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Discussion Starter #1
I went to see this little 5 year old mare the other day, and she is such a sweetie!
Full of personality, seems well trained to lead, ride and offer her feet, and is quite the puppy dog mare. She was busy nudging my coat pockets and giving me kisses. Just the kind of horse I'm looking for.

I was told she is paint and saddlebred. (her father was a paint and mother was a paint/saddlebred X. )

I'm thinking of getting her, but there is one thing I'm a little concerned about. When she was being born, her mother had to be put down because her uterus tore and she was bleeding to death.

Could this be something that is hereditary? I'm wondering if in a couple years I decide I'd like to breed her, is it possible that she might have the same problem?
 

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She's a cute little mare. You'll have to check with your vet about the uterus thing, though I know that personally, I would not breed her.

Get a vet check if you buy her - I really don't like those front pasterns one bit. That lead to soundness problems, and I wouldn't want to pass that to a foal. Get a vet to look at her for sure.

She is cute though! Hope it works out!
 

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Discussion Starter #3
Well, I'm glad you mentioned the front pasterns! Being a newbie I didn't notice that. (blushing and hanging head)
 

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It happens to the best of us - we meet a horse we love and look past what could be fatal flaws.

Bottom line, you just want to make sure that she will be sound and healthy for using. If the pasterns will be a problem, I'd pass on her. But if the vet tells you she's fine for riding, then go for it, but I wouldn't breed her either way. Just don't want to risk passing that on to a foal.
 

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I don't like that the front pasterns seem so long, and the back relatively shorter. Not to mention her back leg is pretty straight (not a good thing--no bend in the gaskins/hocks).

But if you're going to just trail ride her... she shouldn't be too bad at all.
 

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Discussion Starter #6
Yes, and being a novice, it will take time for me to learn how to spot flaws quickly.
I would like to find a mare that I could breed later on for a foal or two should I decide to do so.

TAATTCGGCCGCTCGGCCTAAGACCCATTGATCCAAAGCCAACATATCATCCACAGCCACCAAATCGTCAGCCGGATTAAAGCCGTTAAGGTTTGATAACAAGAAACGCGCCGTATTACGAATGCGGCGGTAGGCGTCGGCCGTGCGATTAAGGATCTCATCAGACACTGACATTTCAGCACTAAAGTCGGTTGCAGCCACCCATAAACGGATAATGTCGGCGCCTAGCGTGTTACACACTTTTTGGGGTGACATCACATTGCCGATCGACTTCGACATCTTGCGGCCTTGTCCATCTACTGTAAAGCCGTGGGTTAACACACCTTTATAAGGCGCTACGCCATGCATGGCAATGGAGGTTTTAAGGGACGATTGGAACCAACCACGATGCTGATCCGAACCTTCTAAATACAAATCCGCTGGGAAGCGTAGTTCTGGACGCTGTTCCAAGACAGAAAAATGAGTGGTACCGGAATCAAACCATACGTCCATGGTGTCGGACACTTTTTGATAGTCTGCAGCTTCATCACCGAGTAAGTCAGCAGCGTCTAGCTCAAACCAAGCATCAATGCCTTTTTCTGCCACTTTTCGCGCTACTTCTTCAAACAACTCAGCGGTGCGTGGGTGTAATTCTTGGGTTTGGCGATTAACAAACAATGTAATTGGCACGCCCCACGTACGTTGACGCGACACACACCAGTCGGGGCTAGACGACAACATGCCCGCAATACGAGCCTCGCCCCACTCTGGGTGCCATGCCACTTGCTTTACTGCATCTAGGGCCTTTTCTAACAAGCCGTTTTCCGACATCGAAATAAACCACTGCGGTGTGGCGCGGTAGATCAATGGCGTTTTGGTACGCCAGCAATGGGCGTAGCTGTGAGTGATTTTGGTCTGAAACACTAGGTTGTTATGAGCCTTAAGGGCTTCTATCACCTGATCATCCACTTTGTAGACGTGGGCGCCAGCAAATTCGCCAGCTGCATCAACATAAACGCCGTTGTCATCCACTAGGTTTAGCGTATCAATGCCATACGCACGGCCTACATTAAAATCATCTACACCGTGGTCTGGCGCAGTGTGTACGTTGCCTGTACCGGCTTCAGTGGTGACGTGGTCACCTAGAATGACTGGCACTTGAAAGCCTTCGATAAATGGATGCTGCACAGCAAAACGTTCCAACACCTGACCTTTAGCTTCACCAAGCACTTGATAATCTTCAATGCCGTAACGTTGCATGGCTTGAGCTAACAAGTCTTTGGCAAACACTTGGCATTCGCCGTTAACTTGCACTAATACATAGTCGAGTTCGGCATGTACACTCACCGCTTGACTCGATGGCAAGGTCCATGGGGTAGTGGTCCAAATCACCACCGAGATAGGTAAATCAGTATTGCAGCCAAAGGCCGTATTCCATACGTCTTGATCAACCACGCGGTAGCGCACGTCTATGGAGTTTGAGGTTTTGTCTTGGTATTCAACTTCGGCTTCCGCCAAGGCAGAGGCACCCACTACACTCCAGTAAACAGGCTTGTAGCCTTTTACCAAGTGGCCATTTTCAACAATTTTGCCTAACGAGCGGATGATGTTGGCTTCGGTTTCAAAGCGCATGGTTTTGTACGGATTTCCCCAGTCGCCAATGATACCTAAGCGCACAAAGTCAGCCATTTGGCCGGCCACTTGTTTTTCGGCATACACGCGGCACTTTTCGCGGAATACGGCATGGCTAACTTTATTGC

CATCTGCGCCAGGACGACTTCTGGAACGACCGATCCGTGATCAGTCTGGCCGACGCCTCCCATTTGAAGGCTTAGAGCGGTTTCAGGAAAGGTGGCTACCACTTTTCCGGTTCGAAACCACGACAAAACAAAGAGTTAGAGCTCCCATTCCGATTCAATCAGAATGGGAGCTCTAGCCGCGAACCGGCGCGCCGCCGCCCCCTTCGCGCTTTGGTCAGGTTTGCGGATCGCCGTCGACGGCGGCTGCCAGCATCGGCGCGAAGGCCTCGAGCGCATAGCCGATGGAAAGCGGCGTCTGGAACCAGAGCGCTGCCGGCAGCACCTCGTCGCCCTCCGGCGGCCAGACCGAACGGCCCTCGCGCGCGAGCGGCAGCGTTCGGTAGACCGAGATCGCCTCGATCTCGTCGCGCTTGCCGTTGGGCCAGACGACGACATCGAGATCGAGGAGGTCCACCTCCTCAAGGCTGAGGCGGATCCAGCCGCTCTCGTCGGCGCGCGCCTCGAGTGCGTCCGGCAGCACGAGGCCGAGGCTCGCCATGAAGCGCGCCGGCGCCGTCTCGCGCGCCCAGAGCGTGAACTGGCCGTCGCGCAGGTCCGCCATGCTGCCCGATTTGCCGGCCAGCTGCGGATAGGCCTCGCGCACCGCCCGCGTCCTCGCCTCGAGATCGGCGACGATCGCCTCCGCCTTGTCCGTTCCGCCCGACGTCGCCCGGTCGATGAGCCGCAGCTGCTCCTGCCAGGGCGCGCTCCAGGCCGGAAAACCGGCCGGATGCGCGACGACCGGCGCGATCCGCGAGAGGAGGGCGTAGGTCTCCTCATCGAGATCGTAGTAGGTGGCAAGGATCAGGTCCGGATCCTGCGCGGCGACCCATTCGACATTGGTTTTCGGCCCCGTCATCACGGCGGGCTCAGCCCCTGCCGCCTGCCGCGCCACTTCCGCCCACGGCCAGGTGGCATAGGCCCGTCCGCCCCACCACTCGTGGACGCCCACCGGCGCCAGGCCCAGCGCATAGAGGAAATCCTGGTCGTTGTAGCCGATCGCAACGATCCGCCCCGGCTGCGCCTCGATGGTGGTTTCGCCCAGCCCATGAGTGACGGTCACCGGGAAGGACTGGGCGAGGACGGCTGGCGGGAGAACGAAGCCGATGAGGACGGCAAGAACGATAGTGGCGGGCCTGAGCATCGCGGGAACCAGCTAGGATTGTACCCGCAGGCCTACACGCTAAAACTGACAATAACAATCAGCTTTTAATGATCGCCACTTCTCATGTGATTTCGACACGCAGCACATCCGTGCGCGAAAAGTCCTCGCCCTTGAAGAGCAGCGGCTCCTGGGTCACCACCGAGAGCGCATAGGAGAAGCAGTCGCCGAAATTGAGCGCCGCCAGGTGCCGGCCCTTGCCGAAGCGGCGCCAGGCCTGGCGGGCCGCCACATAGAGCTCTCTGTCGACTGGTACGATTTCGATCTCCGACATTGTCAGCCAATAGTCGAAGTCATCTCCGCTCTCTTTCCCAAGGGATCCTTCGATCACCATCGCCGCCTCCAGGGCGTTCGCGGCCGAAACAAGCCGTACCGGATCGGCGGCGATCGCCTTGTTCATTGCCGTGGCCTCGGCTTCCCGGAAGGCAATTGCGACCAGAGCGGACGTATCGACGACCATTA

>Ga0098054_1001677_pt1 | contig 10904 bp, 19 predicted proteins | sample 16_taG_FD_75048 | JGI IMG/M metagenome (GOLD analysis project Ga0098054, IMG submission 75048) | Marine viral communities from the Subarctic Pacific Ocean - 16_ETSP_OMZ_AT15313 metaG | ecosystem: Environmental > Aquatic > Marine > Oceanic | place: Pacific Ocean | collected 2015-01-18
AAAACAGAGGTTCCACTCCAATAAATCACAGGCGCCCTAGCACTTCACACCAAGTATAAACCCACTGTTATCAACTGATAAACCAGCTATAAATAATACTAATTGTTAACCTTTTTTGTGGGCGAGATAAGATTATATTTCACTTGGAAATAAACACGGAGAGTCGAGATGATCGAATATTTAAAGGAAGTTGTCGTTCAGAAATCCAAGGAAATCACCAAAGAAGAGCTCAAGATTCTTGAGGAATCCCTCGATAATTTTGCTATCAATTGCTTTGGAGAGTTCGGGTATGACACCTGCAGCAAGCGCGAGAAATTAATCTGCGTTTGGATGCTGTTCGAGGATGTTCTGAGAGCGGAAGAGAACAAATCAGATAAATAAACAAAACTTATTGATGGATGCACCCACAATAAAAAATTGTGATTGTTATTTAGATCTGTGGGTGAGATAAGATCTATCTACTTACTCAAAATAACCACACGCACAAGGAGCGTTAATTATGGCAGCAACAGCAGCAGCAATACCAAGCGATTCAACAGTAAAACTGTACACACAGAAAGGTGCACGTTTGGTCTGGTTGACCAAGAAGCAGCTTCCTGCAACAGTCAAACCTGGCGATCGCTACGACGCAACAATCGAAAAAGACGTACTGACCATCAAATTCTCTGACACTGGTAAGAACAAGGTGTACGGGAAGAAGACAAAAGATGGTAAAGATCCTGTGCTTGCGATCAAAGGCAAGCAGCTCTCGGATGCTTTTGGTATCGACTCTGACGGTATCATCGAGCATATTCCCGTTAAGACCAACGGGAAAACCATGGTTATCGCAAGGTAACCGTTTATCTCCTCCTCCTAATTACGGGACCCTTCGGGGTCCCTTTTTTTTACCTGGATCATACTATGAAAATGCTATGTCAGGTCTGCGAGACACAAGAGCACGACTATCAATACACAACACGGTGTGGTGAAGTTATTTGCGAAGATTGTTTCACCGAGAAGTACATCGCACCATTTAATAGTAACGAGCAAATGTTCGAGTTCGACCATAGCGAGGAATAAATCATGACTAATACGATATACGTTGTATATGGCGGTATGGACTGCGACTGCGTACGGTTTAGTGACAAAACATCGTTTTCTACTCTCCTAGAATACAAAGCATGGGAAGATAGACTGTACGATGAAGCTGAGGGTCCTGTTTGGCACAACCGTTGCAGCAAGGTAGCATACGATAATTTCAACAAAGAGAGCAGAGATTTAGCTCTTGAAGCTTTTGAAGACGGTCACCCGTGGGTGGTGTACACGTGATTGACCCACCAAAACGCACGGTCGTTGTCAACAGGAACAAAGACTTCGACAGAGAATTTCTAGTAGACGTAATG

That is why I'm glad I have a great place to post and ask for advice. I really appreciate all your knowledge and comments. So I hope you all don't mind me posting pics of various horses I find, for your feedback.


It happens to the best of us - we meet a horse we love and look past what could be fatal flaws.

Bottom line, you just want to make sure that she will be sound and healthy for using. If the pasterns will be a problem, I'd pass on her. But if the vet tells you she's fine for riding, then go for it, but I wouldn't breed her either way. Just don't want to risk passing that on to a foal.
 

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Discussion Starter #7
Yes, I see what you are talking about. As sweet as she is, I think I am going to have to pass. She'd be ok for a nice companion and a little riding, but I don't want to take the chance that I might have problems later on.
 

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Discussion Starter #8
Yes, I see what you are talking about. As sweet as she is, I think I am going to have to pass. She'd be ok for a nice companion and a little riding, but I don't want to take the chance that I might have problems later on, since she would be my main horse for now.
 

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If you are looking for a mare to breed, I would suggest some kind of purebred registered mare that would be worthy of breeding. I like that mare, she is cute and her front pasterns would likely be fine for moderate riding but she is not something that I would want a foal out of. If you wanted, you could post pictures of your possible buys here and people can give you an honest opinion of what flaws they may have and whether we believe that they would be worth breeding. As you have probably noticed, some of us can be rather blunt but it is said with the best of intentions for both you and the horse. :D